Toxic Culprits Found In Vegetable Oil
Is vegetable oil really the healthier choice? Currently the South African Food Based Dietary Guidelines among other countries in the world, still support the use of vegetable oils, but according to recent research these cooking oils may be doing us more harm than good.
These dietary guidelines advise us to, “Use fat sparingly; choose vegetable oils rather than hard fats. Rather use good (unsaturated) fats like vegetable oils and soft tub margarine in small amounts.” But could these hydrogenated oils be doing us more harm than saturated facts like butter or coconut oil?
Cooking Up a Toxic Storm
Vegetable oils as we know them are processed forms of soya, sunflower, canola, corn or palm oil. According to the latest scientific trials, cooking with these oils releases a high concentration of aldehydes: rather toxic chemicals, which have been linked to diseases such as cancer, heart disease and dementia.
In January 2005, The Journal of Agricultural and Food Chemistry published the Spanish study on heated sunflower oil. They found “The formation of some well-known genotoxic and cytotoxic oxygenated aldehydes in this process.” They clearly found aldehydes present in the gas released from the cooking oil. In 2008 the same journal published a further study on sunflower oil showing the aldehydes are easily absorbed through the digestive tract and could circulate through the body.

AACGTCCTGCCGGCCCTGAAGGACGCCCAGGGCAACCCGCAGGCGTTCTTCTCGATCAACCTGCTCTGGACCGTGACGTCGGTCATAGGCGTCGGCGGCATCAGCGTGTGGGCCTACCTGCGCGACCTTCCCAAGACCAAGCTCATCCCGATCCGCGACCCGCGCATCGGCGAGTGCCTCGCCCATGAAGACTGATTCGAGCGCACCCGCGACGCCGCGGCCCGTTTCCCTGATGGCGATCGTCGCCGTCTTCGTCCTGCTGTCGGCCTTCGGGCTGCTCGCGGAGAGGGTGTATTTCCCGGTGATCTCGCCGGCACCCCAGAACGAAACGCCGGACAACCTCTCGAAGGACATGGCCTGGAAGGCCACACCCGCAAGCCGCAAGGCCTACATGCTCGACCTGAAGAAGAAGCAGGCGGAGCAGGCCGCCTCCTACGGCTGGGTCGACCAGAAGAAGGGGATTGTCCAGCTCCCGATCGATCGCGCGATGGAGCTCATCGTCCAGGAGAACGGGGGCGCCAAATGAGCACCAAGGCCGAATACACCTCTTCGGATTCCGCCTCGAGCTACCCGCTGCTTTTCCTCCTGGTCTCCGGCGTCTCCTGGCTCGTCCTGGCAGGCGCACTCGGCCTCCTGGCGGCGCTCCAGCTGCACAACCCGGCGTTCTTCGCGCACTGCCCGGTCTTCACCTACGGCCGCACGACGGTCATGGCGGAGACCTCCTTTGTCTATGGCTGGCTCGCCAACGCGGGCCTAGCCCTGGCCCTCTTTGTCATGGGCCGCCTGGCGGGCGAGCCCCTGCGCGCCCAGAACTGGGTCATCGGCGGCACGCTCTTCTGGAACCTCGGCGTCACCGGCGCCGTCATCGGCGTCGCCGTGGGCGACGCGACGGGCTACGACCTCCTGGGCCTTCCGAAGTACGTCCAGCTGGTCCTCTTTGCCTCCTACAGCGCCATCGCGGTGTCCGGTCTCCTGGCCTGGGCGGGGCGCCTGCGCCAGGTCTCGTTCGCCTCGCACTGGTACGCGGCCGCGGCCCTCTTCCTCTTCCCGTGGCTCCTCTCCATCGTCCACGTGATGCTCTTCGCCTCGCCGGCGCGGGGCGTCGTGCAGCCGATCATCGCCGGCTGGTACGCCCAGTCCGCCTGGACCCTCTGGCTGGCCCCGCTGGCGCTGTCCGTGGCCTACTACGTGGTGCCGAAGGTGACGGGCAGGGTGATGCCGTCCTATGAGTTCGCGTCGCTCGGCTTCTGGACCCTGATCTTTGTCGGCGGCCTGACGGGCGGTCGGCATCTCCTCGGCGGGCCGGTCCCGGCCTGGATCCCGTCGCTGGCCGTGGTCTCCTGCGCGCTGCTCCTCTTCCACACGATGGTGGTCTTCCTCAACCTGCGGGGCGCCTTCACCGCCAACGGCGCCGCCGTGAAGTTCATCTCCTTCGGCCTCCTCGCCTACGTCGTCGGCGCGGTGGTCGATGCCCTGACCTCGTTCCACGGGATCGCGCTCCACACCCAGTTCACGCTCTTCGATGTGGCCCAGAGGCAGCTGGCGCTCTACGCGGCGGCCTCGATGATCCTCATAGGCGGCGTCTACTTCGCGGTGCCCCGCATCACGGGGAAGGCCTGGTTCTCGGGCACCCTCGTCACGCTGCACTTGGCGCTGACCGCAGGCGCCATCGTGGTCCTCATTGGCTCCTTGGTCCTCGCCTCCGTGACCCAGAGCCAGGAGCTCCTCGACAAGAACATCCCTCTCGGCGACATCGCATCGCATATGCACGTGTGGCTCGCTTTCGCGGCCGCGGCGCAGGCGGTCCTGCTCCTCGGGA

Earlier this year experts at De Montfort University Leicester (DMU) carried out research to determine the levels of toxic chemicals released from various cooking oils. Volunteers were given sunflower oil, vegetable oil, corn oil, cold-pressed rapeseed oil, olive oil, butter, goose fat or lard to use in cooking their daily meals. The used oil was collected and sent to DMU’s labs to be analyzed.
Professor Grootveld and his team found sunflower oil and corn oil produced levels of aldehydes 20 times higher than that recommended by the World Health Organization. Olive oil and butter were found to produce far fewer aldehydes, but coconut oil produced the lowest levels of these harmful chemicals. Butter and coconut oil are richer in monounsaturated and saturated fats, which are much more stable when heated and therefore are a healthy choice, but consumers must consider the high levels of saturated fats in respect of their overall dietary requirements.
Trans Fats in Cooking Oil